I was hoping to end my discussion of the Buffett Rule with this post last Friday. However, no rest for the weary. On Tuesday, an organization named "Citizens for Tax Justice" entered the fray. CTJ published a report advocating for the Buffett Rule.
I've been critical of CTJ in the past. On June 1, CTJ published a report "analyzing" the financial statements of 12 "illustrative" U.S. corporations. I believe that the purported "analysis" contained material inaccuracies and omissions. I sent a letter to Tax Notes suggesting that CTJ's report was borderline unethical (131 Tax Notes 1199 (June 13, 2011)). I was concerned that unsophisticated readers would take CTJ's misleading "analysis" at face value. As expected, the political left feigned outrage over CTJ's dubious conclusions.
The latest report from CTJ has its weaknesses, but raises some interesting questions. Unlike the June report, CTJ's advocacy of the Buffett Rule doesn't taint the organization's credibility. Five observations:
 Mega-billionaire Warren Buffett hasn't released his tax returns, so this is speculative. CTJ states that Buffett has long criticized the "loopholes" in the tax code that allow him to pay a lower effective tax rate (at 17.4%) than his middle-class secretary (at 30%). A "loophole" is defined as "an ambiguity in a system, such as a law or security, which can be used to circumvent or otherwise avoid the intent, implied or explicitly stated, of the system."
The tax code is filled with loopholes (as defined), but it is unlikely that Buffett is exploiting one. More likely, he simply derives a large proportion of his annual income from qualified dividends and capital gains. Qualified dividends are taxed at a 15% rate, because the distributing corporation was previously taxed on its earnings at a 35% rate. The same principle applies to capital gains from the disposition of stock in a corporation with accumulated earnings. The tax preference reflects an explicit Congressional judgment to blunt the "double taxation dilemma" associated with the taxation of C corporations and their owners. It is no more a "loophole" than any number of tax preferences that are widely available to virtually all taxpayers.
CTJ may not be happy with the result, but they should tone down the misleading rhetoric.
 CTJ claims that Buffett's effective tax rate (17.4%) is "typical" of taxpayers with $10 million or more of income. CTJ's claim is inconsistent with the data on page 3 of its report. Based on those numbers, the "average" taxpayer with $10 million or more of income pays an effective tax rate of approximately 24.6%.
Again, words are important. Buffett is not "typical" of uber-wealthy individuals. The data suggests that the $10 million club is comprised of two groups. One group recognizes a large proportion of its income from qualified dividends and capital gains, taxable at the 15% rate described above. The other group recognizes a large proportion of its income as ordinary income (wage income or other income for services (athletes, celebrities) or short-term capital gains (hedge fund managers)).
CTJ wants the first group (the investors) to pay tax at rates comparable to the second group (the athlete/celebrity/hedge fund VIPs).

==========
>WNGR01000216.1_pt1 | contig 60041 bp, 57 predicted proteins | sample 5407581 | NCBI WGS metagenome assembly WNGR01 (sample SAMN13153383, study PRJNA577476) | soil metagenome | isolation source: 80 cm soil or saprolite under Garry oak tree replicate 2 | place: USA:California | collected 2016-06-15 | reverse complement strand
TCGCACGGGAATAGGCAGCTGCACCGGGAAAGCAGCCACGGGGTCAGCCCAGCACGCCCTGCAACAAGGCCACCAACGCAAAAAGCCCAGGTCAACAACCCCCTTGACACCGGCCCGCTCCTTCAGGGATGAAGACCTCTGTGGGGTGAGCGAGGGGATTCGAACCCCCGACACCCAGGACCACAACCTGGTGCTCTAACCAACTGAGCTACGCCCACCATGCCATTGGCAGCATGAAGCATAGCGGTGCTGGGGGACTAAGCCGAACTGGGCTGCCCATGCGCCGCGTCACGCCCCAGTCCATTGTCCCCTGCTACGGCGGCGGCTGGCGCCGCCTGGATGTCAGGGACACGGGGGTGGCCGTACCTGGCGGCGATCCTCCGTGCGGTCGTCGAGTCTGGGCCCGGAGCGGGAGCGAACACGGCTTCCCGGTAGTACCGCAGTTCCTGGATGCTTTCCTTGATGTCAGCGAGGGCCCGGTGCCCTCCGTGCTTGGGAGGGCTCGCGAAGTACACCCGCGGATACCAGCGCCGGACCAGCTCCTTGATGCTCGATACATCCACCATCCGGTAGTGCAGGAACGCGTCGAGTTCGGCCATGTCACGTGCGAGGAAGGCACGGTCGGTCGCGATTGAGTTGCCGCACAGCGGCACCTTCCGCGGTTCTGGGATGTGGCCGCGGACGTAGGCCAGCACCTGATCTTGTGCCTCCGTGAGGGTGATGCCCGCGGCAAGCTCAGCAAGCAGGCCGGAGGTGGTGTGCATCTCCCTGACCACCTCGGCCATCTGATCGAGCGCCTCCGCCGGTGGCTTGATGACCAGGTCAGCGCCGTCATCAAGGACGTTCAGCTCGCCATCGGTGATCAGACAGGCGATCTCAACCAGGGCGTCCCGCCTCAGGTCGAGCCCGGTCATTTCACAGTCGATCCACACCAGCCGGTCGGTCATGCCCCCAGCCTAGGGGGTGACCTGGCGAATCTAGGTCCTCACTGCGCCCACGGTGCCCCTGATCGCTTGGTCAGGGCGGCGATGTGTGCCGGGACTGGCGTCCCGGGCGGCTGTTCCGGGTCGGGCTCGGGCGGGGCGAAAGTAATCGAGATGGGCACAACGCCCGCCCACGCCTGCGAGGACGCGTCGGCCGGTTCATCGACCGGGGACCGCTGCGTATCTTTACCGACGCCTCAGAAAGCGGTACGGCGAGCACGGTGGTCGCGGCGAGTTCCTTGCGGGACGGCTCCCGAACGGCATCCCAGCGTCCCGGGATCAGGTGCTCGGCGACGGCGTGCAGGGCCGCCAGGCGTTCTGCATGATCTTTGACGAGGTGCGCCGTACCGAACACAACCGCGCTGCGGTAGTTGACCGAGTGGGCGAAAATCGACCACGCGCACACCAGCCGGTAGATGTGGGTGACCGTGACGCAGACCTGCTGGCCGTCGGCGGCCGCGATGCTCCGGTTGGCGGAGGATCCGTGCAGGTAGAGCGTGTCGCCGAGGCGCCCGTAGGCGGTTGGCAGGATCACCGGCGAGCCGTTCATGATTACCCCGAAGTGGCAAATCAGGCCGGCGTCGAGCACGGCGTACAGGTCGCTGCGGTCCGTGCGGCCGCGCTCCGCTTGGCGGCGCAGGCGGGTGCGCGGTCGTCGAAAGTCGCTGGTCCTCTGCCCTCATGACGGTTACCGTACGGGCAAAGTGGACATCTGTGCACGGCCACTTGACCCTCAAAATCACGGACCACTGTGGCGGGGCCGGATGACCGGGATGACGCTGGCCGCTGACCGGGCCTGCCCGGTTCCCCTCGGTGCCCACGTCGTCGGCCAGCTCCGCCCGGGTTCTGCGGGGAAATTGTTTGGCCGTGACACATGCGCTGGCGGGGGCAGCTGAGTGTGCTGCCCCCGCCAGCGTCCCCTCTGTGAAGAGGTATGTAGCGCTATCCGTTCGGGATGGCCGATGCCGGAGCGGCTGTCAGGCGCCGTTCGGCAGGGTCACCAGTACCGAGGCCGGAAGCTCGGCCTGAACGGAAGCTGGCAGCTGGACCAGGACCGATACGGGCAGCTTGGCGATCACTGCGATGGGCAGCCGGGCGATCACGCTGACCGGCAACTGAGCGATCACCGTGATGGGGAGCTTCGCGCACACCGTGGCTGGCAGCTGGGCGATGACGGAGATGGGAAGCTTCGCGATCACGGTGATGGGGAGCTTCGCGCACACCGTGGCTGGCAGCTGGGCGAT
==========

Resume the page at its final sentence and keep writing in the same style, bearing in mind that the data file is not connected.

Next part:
Consensus and Questions
 I agree with CTJ on a fundamental principle. I believe that all income should be taxed at the same tax rates.
I suspect we disagree on the next principle. I believe that we should lower income tax rates for corporations and individuals (with the decrease in revenue offset, in part, by an increase in tax rates applicable to capital gains). My two principles work in tandem. The decrease in the top marginal corporate income tax rate would undermine much of the rationale for the 15% tax rate (as described above).
 CTJ compares an individual taxpayer with $60,000 in wage income and an individual taxpayer with $60,000 in qualified dividends and capital gains. The former pays an effective tax rate of approximately 30% (including employer and employee payroll taxes; more on that in my next post). The latter pays an effective tax rate of 4%. I would lower the tax rate applicable to the wage earner, offset in part by higher taxes on the investor. Does this increase the overall "fairness" of the tax system in CTJ's view?
 On a similar note, CTJ states that "it’s downright unfair when millionaire investors pay effective tax rates far lower than those of most middle-income people." (To get there, note that CTJ is including payroll taxes in the computation of effective tax rates for middle-income taxpayers.) But isn't it unfair when middle-income investors (the individual with $60,000 in investment income above) pay effective tax rates far lower than those of middle-income wage earners? And isn't it unfair when gazillionaires pay effective tax rates far higher than other gazillionaires?
The "fairness" point highlights why the proposed Buffett Rule is a class warfare strategy, as discussed here and here. CTJ compares the tax rates paid by millionaires to the tax rates paid by the middle class. I'm concerned about the disparate treatment of wage earners and small business owners relative to the investor class. I'm concerned about efficiency and fairness, but I don't need class warfare rhetoric to articulate the concern. We don't need a "Buffett Rule" to accomplish fundamental tax reform. We simply need legislators who are willing to prioritize and compromise.